It seems a bit far-fetched to think that the New Deal model of administration, social programs, etc., could have any relation to the Nazi state. And yet a very interesting group of émigré intellectuals made this connection in the 30s and 40s. Were they justified in doing so?
Yes, they were justified in connecting the two systems’ growing use and abuse of bureaucracy, executive-centered government, and emergency powers, a development that characterized many modern states at the time. A global crisis in capitalism and a global war accelerated reliance on the administrative state, and that was the case no matter what kind of government was in charge. The issue for the German émigré intellectuals became: how to manage the administrative state in more “normal” times—both in the US, and especially in postwar Germany, where many of the émigrés served as advisors to the American occupation government. It was not so much the social programs that evoked the parallels, but the reliance in each country in the ’30s and ’40s on a top-down, emergency-driven, discretionary form of government. Of course, the differences were tremendous and more important than the similarities. But the similarities could be used as object lessons for how to think about the role of law and democracy in the modern state.
Can you summarize briefly your thinking about John Rawls’ contractual theory of justice and how it relates to the administrative state? My impression is that he ultimately didn’t think these institutions were supported by a democratic society.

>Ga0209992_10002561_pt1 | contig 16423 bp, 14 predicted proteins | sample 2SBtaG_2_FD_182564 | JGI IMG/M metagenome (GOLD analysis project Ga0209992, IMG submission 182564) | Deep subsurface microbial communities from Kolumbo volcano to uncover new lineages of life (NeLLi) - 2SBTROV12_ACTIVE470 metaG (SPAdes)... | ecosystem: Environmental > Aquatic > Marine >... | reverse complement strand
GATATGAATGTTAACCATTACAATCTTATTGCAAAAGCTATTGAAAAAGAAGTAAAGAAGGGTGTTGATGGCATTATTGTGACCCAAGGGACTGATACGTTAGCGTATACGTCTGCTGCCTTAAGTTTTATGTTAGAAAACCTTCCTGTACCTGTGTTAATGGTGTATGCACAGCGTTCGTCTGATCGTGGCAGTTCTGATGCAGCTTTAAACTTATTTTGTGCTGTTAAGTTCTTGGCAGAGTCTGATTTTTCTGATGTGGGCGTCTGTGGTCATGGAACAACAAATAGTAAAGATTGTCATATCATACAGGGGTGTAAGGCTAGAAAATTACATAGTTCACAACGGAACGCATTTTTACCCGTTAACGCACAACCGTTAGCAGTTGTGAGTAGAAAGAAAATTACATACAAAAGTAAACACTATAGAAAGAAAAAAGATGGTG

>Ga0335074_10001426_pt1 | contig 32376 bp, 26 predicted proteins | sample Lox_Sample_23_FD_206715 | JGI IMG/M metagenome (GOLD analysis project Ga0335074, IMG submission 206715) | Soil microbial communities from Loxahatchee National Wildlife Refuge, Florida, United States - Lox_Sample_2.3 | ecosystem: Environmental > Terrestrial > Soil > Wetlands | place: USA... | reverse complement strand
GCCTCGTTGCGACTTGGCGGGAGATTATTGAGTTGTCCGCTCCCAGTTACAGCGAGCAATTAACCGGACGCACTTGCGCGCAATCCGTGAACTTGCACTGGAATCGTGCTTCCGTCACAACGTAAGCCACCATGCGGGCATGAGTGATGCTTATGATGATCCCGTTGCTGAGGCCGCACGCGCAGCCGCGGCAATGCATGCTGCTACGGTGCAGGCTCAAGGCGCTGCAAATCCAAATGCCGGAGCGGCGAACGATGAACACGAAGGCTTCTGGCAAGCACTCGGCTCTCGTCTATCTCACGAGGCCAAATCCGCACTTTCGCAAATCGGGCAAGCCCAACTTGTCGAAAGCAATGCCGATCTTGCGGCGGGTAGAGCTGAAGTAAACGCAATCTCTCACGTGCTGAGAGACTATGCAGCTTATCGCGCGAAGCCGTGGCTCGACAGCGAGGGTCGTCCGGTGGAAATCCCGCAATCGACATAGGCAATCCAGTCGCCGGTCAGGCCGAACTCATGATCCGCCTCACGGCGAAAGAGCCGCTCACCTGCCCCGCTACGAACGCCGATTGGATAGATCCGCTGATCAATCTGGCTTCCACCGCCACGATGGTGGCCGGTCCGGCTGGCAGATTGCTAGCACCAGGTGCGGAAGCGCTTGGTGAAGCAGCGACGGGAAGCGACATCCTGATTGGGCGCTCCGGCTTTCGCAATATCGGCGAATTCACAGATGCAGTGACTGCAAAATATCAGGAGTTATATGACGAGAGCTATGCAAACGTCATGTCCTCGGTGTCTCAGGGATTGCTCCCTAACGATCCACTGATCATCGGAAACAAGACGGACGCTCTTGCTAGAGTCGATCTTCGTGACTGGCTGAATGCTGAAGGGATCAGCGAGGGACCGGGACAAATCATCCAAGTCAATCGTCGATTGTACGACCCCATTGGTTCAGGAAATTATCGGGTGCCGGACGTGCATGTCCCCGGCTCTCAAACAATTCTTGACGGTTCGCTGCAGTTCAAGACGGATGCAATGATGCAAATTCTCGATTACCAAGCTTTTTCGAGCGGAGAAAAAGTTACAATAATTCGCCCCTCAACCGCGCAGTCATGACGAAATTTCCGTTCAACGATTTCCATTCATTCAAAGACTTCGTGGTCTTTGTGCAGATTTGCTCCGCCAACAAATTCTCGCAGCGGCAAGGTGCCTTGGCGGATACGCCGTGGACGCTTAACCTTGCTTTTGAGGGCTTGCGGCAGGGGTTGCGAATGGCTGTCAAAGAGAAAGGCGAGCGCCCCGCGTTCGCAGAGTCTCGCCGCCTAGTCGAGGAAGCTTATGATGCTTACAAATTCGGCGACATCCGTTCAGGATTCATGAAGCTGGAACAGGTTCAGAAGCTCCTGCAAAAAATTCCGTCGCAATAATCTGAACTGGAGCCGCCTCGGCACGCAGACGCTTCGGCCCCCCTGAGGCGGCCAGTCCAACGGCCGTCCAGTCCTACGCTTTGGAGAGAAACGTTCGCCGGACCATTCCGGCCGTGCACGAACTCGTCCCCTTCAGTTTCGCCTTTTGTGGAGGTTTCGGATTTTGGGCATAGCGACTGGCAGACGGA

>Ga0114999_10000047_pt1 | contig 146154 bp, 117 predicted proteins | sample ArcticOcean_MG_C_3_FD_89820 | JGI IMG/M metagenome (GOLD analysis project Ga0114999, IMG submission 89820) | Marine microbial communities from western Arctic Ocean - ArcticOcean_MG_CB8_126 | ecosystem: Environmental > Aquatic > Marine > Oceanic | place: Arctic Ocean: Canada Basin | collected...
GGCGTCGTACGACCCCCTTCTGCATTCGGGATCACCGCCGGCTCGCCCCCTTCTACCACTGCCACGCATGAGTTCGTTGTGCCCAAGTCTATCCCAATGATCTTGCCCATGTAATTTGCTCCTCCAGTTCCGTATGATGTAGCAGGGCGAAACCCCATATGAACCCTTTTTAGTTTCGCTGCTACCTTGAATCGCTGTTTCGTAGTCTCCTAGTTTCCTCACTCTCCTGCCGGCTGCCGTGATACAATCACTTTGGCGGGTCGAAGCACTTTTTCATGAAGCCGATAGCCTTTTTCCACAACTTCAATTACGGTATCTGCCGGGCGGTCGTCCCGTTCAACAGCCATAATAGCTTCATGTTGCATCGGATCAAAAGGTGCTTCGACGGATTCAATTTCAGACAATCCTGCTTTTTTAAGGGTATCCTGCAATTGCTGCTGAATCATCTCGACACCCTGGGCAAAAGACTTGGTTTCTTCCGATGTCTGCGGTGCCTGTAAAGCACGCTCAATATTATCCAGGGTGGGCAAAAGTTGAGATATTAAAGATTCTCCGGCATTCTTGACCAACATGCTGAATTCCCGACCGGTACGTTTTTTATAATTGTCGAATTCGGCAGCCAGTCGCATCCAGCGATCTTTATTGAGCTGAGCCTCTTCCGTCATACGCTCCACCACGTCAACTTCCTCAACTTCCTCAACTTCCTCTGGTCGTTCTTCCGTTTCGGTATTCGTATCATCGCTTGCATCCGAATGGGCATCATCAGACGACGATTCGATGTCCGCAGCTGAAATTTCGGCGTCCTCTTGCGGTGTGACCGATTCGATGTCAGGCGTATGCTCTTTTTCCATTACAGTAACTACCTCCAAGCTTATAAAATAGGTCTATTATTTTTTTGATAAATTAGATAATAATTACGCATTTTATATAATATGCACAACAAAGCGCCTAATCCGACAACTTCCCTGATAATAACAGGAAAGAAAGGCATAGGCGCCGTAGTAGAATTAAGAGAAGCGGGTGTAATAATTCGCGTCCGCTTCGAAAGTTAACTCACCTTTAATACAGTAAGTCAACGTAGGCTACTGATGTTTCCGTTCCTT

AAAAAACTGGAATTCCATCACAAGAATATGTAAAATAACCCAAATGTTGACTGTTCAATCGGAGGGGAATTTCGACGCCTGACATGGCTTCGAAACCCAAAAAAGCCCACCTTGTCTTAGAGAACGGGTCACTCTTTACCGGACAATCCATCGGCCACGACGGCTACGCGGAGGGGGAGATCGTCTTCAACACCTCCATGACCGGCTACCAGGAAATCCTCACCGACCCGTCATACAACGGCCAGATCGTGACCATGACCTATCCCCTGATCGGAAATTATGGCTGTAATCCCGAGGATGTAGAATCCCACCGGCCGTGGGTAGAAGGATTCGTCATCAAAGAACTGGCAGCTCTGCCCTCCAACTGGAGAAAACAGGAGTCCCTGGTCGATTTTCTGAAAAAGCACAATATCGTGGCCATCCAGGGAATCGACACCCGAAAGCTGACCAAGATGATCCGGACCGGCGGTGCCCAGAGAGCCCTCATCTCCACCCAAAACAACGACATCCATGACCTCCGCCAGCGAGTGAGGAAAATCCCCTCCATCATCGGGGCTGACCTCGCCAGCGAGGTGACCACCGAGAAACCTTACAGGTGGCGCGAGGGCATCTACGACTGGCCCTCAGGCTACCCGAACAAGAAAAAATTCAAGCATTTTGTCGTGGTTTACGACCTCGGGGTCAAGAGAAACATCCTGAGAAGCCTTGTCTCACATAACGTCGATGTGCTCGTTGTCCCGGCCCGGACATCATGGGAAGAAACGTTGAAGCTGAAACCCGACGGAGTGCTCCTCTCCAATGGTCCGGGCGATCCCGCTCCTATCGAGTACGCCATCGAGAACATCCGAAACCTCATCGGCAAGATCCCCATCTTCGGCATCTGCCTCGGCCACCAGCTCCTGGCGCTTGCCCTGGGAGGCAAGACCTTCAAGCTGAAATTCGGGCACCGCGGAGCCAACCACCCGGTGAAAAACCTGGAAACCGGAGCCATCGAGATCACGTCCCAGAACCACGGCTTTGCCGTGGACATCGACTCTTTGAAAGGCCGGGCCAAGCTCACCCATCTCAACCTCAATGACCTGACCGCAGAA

John Rawls was an ideal theorist. That means his political and moral philosophy centered on ideal principles and ideal institutions. From here, he worked backward to critique actually existing institutions in a constitutional democracy based on their adherence to these principles of justice. Although he did not say so in his most famous book, A Theory of Justice, the constitutional democracy he was most concerned to critique and perfect was our own.
In my book, I argue that part of what drove Rawls to devise this critical liberalism was the growing administrative state. In my view, his notion of justice as fairness would force significant reform of many of our administrative institutions. Rawls didn’t reject administrative institutions, but felt they should be put in their place–guided by the rule of law and limited by deliberative democratic institutions such as legislatures. Rawls was deeply critical of the American state, once describing many of our political institutions as “riddled with grave injustices.”